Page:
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water privatisation

A timeline of the historic Plachimada agitation, from Keraleeyam Magazine

When in July 2017, Coca-Cola informed India’s Supreme Court that it won’t restart its bottling plant in Plachimada, Kerala, it brought to a close a decade-long agitation spearheaded by the local community comprising mostly dalits and adivasis. This historic struggle has now been comprehensively documented in a digital project by Neethu Das of Keraleeyam Magazine.

How come Bangalore doesn’t give an inkling of the severe drought in its backyard?

Devinder Sharma writes: The development process is so designed that cities have been made drought proof over the years… Life in the mega city does not even provide an inkling of a severe drought prevailing everywhere in the state, where as many as 139 of the 176 taluks have been declared drought hit this year.

10 rousing struggles for public water

From TNI.org: While water privatisation continues to be imposed throughout the world, particularly in the Global South, more and more communities are demanding public management of water (also labelled remunicipalisation)  and wastewater services and forcing out private actors. Here are 10 inspiring stories of communities and cities working to reclaim control over this essential resource.

The precarious situation of India’s water problem

Hari Pulakkat writes: The country’s water data has been largely hidden from public view, and what was available was poor or untrustworthy. This brings up a question rarely asked by policymakers. If scientists find it difficult to analyse the country’s water resources at the moment, how valid are the reports that forecast India’s water future?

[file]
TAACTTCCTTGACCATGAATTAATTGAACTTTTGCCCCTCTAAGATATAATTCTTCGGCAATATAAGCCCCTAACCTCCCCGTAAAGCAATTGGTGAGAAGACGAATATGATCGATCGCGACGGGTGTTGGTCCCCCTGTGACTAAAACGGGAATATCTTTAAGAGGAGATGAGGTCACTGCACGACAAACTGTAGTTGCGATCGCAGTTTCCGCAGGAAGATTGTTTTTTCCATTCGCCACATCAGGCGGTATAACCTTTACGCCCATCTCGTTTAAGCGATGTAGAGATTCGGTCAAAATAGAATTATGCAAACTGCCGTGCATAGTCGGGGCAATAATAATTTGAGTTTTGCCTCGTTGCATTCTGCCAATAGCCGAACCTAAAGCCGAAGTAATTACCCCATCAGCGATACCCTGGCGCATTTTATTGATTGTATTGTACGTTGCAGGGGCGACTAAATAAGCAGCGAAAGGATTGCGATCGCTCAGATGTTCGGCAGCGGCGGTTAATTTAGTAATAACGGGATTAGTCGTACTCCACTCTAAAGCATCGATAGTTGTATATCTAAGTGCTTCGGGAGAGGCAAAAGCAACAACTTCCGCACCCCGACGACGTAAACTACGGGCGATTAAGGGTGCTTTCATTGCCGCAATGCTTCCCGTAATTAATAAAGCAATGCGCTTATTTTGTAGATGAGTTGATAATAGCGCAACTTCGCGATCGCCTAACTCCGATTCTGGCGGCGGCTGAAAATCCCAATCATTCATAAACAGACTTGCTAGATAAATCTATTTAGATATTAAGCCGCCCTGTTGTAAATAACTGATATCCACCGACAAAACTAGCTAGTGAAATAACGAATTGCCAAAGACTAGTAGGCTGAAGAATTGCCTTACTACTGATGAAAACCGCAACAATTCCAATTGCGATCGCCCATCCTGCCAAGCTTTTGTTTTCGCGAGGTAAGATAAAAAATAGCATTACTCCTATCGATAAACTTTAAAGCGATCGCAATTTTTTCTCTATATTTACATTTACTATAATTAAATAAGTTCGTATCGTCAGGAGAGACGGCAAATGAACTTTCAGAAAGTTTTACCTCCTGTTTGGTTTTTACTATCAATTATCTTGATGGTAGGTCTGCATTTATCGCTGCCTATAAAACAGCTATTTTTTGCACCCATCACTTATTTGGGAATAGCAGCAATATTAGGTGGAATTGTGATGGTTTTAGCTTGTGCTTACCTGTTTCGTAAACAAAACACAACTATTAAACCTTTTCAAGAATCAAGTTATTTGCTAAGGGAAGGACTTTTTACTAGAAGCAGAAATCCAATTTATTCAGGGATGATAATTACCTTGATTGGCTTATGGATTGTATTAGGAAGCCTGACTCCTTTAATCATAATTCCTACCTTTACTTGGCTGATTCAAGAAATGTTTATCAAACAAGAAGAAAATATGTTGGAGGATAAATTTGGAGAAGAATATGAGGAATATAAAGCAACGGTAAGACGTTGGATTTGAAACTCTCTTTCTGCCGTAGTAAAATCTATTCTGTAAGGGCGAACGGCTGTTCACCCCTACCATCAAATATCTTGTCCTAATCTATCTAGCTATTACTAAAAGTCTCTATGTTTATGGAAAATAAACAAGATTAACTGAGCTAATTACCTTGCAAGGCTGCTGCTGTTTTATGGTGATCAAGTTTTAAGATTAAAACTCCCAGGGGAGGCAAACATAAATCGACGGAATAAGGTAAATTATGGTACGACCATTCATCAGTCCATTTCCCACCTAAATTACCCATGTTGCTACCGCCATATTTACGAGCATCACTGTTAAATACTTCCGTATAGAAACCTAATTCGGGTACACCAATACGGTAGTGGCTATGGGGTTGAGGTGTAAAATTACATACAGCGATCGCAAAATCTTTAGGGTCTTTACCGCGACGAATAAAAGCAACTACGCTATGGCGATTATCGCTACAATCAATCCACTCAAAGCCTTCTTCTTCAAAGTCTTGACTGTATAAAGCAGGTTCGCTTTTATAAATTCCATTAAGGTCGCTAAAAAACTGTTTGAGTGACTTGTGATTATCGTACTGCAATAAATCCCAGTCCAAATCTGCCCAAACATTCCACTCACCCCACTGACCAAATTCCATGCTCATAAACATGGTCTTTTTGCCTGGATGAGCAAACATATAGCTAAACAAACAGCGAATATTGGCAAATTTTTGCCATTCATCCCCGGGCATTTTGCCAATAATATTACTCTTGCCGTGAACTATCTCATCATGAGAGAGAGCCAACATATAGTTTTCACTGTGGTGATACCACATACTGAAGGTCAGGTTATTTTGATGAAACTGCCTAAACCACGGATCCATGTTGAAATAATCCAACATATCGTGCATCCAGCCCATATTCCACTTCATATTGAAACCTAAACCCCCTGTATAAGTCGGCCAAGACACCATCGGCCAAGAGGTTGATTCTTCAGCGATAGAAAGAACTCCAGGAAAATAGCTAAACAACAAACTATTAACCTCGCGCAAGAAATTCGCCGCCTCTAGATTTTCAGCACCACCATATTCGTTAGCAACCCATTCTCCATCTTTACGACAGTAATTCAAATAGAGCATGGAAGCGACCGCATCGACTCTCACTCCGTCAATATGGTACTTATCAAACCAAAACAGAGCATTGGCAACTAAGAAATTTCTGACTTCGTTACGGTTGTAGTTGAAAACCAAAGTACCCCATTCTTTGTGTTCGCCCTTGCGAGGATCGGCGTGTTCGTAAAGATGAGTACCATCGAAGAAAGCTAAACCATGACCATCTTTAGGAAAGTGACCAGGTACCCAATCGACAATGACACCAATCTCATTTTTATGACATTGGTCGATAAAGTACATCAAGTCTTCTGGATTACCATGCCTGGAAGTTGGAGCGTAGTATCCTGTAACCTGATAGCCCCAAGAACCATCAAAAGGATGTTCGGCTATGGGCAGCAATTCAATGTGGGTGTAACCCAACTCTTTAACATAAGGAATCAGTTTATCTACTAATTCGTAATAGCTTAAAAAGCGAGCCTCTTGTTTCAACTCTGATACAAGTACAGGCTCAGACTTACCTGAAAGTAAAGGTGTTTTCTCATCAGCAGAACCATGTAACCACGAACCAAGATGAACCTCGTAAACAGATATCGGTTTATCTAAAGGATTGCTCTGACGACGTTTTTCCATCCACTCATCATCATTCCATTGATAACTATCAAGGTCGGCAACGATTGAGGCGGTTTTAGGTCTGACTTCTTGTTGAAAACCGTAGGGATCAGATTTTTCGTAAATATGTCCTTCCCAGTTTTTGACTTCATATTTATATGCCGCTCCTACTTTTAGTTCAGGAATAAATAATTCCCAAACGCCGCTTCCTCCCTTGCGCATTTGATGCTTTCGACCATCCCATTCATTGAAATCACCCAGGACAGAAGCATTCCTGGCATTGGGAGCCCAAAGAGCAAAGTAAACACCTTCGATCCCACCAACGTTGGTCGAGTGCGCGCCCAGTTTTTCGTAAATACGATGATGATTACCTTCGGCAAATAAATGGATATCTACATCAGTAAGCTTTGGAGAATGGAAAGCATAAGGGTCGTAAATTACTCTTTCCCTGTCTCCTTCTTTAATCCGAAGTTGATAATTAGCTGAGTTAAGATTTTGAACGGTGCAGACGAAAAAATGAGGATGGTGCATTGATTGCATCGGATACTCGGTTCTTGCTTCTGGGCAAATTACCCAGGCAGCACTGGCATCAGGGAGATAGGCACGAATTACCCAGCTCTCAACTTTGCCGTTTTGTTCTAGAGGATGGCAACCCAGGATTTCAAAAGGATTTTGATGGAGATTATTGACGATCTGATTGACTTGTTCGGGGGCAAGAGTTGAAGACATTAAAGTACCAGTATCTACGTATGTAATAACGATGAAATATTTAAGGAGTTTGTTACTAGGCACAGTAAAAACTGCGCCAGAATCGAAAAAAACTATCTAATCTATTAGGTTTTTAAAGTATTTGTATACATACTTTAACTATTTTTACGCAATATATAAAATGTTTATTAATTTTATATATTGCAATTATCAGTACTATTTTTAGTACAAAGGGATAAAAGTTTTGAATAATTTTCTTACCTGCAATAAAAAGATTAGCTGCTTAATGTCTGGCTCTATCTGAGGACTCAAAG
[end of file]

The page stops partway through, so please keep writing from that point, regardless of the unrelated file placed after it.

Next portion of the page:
Obituary: Veloor Swaminathan, who led a legendary fight against Coca Cola that’s finding new resonance

K.P. Sasi writes: Swaminathan along with Mylamma were the initial foundations of the historic struggle at Plachimada, Kerala. The struggle initiated by a small group of these Adivasis with Dalits and farmers forced one of the largest corporate powers in the world to back down and quit Plachimada. Swaminathan passed away on March 14, 2015.

Why the Coke-Pepsi boycott in Tamil Nadu is a good thing

Nityanand Jayaraman writes: Coke and Pepsi are the best-known agents of commodification of water. It’s unethical and immoral for a resource that is so vital to life to be commodified. So, every nail in the coffins of companies involved in selling water –like Coke, Pepsi, Nestle, Tata and so on– is a nail well driven.

Droughts and floods: India’s water crises demand more than grand projects

Bhaskar Vira writes: Water is an issue that cuts across all aspects of social and economic life in India. Compartmentalised responses are unlikely to adequately address the current crises. There is a need for an integrated approach, which addresses source sustainability, land use management, agricultural strategies, demand management and the distribution and pricing of water.

NEWS UPDATE #79

The Times of India reports: Distress conditions forced about 6 lakh people from Rayalaseema, where the major crop is groundnut, to move to cities in 2015. It works out to migration of around 1,600 persons per day last year. Although the rate dipped in November and December due to the ongoing cultivation, the trend continues.